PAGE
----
C) Traces layout techniques

Vias are used in multi-layer PCBs for signal routing purposes. If not appropriately designed, some vias can introduce a parasitic capacitance and inductance effect. Such vias should be avoided and placed as far as possible from critical traces. Because of the parasitic capacitance and inductance in the vias, there is an impedance mismatch between via and trace, which creates reflections [5]. When vias cannot be avoided, it should be made sure that the ground vias should be placed close to the signal vias. This arrangement reduces the change in the characteristic impedance value and hence reflections.

Similar to vias, right-angled 90° track turns should not be implemented since it increases the parasitic capacitance, leading to a change in the characteristic impedance, resulting in reflections. As shown in Fig. 4, all orthogonal tracks should adopt a 45° bend to limit the noise coupled to nearby traces.

Fig. 4 Angled trace at 45°, where W is the trace width

The width of a signal trace should be constant from source to load. Varying a trace’s width creates impedance changes (resistance, inductance, & capacitance) and, therefore, causes reflections in case of high-speed signals and line impedance imbalances. In addition, split apertures (i.e., wide vias or long holes) in power and ground planes should be minimized as they create an area of non-uniformity within the planes. This leads to a reduction in shielding effectiveness and an increase in overall impedance [6].

Fig. 5 Stub traces

Stubs produce reflections and the potential of adding wavelength divisible aerials to the circuit. Although a stub length may be a non-quarter wavelength integer of any known signal in the system, incident radiated EM waves may resonate on a stub (Fig. 5). Therefore, stubs with traces carrying high frequency or sensitive signals should be avoided while routing [6].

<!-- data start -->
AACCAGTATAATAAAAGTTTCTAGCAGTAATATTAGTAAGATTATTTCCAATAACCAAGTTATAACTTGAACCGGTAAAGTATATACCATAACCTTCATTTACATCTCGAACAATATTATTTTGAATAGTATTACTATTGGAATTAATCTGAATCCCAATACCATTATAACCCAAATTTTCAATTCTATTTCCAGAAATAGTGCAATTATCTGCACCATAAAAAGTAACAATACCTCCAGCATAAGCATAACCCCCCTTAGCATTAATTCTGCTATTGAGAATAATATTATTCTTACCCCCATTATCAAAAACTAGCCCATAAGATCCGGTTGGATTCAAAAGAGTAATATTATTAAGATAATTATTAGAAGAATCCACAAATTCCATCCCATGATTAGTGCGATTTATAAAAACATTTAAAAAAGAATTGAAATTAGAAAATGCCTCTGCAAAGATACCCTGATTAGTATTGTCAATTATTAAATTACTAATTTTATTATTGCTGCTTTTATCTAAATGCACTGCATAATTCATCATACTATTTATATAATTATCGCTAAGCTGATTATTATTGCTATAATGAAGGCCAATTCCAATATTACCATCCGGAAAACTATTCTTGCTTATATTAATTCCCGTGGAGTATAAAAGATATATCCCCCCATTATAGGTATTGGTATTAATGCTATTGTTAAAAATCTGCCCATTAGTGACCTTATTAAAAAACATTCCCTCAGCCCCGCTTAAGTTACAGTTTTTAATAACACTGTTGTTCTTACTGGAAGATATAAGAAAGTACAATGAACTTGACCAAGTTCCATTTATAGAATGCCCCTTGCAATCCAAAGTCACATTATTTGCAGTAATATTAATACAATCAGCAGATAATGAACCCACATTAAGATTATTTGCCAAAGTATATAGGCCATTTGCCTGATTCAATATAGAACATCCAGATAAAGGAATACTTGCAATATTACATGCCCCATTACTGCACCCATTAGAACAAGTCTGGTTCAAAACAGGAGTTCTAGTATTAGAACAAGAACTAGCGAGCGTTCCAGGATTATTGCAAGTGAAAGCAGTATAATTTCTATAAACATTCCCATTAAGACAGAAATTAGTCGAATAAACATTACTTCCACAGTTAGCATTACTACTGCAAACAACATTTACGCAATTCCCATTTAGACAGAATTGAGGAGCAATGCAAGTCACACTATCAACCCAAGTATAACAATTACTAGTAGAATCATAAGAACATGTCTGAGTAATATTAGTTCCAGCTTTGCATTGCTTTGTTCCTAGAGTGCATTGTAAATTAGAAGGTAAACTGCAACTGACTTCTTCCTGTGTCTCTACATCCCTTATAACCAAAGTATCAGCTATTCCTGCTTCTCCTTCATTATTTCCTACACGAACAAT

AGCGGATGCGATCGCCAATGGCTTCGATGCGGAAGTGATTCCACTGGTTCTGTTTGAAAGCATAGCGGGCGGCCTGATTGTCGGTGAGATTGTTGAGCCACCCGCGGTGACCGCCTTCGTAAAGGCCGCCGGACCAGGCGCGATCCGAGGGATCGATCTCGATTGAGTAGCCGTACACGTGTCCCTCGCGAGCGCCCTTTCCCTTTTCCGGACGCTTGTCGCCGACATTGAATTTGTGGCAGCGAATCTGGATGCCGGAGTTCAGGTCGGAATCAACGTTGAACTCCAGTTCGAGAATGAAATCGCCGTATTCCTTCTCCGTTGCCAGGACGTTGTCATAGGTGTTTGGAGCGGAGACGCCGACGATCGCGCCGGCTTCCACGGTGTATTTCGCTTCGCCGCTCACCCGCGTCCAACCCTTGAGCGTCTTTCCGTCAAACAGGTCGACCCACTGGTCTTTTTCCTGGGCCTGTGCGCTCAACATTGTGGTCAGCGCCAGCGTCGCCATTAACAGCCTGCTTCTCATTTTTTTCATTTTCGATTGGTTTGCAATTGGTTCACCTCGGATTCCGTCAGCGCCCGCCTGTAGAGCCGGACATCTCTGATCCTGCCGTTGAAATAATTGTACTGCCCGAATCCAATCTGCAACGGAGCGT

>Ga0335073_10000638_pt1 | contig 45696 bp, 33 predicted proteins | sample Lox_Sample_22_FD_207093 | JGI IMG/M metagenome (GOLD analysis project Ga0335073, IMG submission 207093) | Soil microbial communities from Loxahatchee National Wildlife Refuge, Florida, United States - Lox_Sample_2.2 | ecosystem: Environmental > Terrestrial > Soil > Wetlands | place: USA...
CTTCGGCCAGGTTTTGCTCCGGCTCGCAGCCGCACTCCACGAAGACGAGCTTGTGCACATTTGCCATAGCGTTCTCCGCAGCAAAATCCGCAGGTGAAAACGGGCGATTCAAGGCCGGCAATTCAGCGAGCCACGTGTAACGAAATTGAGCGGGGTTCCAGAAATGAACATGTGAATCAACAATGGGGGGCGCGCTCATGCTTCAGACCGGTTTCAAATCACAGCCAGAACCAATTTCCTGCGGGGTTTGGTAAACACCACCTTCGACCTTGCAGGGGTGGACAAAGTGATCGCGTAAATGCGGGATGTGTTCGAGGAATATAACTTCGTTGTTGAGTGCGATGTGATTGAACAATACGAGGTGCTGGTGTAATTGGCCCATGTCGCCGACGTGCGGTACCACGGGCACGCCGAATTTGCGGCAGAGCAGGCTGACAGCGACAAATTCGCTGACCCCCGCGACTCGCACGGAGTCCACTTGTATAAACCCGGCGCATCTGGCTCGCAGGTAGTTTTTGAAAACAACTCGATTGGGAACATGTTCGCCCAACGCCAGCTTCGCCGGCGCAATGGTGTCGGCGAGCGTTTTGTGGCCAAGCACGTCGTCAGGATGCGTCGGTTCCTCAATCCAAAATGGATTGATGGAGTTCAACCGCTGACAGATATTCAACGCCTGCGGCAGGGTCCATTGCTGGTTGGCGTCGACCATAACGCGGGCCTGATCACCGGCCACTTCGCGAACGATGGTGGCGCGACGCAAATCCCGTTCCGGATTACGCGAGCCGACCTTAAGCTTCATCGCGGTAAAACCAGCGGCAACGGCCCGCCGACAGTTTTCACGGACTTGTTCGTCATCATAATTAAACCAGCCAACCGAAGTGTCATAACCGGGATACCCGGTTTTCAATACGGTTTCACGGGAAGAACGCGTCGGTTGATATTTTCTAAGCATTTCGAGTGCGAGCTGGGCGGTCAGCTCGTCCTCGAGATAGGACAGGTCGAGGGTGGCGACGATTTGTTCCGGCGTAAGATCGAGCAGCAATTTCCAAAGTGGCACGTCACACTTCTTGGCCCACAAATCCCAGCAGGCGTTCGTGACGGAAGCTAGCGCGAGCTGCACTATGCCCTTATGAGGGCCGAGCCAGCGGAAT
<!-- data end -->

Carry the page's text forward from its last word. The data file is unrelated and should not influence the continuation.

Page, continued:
D) Arrangement of PCB layers

EMC performance of a PCB also depends upon the arrangement of its layers. In the case of a 2-layered PCB, one entire layer should be used as a ground plane. If an entire layer of ground is impossible, then ground grids should be placed. For a 4-layered PCB, the layer below the ground layer should be used as a power plane [8]. PCBs with more than 4 layers should have an even number of layers and consist of alternate ground and signal layers to avoid EMC issues. Fig. 5 shows the stack-up for FR4 1.6 mm 4-layered PCB built around a core (laminate). The core is a thick dielectric sheet with copper layers on both sides. The top and below of the core are added with thin prepregs, i.e., dielectric material sheets. For this specific case, Midlayer 1 and 2 represent the ground & power planes, respectively. The top and bottom layers are utilized as signal planes, and several components can be soldered on each side. The configuration of multi-layer stackup plays a critical role in EMC applications.

Fig. 5 PCB layers stackup


The above blog highlights the general PCB design guidelines for an electronic product or system, which can help reduce the effect of EMI. Better EMC performance can only be achieved when the designer knows the potential EM threats, understands the importance of mitigating them early in the design phase and eliminates the EMI from the system. The goal is to maintain the circuit board’s intended functionality to characterize the device under test effectively.



[1] D. Sharma and G. Vanga, “PCB design guidelines of Smartphones and Tablets for EMC,” in Proc. Int. Conf. Electromagn. Interfer. Compat. (INCEMIC), pp. 1-3, 2016.
[2] M. Huang and J. Dai, “PCB layout modification to change the noise transfer path,” in Proc. IEEE 5th  Int. Symp. Electromagn. Compat. (EMC-Beijing), pp. 1-3, 2017.
[3] System Design and Layout Techniques for Noise Reduction in MCU-Based Systems, Freescale Application Note, AN1259.
[4] EMC at Component and PCB Level, Martin O’Hara, Newnes, 1998.
[5] Printed Circuit Board Design Techniques for EMC Compliance, Mark I. Montrose, IEEE press series, 2000.
[6] A. Weiler and A. Pakosta, “High-speed layout guidelines,” Texas Instruments, Tech. Rep., 2006.
[7] M. Koohestani, N. Pires, A. K. Skrivervik, and A. A. Moreira, “Bandwidth enhancement of a wearable UWB antenna near a human arm,” Microw. Opt. Technol. Lett., vol. 55, pp. 2965−2967, 2013.
[8] H. Pues and D. Pissoort, “Design of IEC 62132-4 compliant DPI test boards that work up to 2 GHz,” in Proc. Int. Symp. Electromagn. Compat. (EMC EUR.), pp. 1-4, 2012.


About the Author: Qazi Mashaal Khan

Qazi Mashaal Khan finished his Master’s Degree in Smart Systems Integration with distinction in 2019. This was an EU funded Erasmus + Program where he spent his four semesters in UK, Norway, Hungary and Germany. The host was Heriot-Watt University, UK. For his master thesis, he was able to work on Ultra- High speed Analog to Digital Converters and test the transfer speeds using FPGAs. He finished his Bachelors in Electrical Engineering from Fast NUCES Peshawar, Pakistan in 2016 with Summa Cum Laude. This was followed by a year as a Lab Engineer at his department, where he developed a passion for teaching.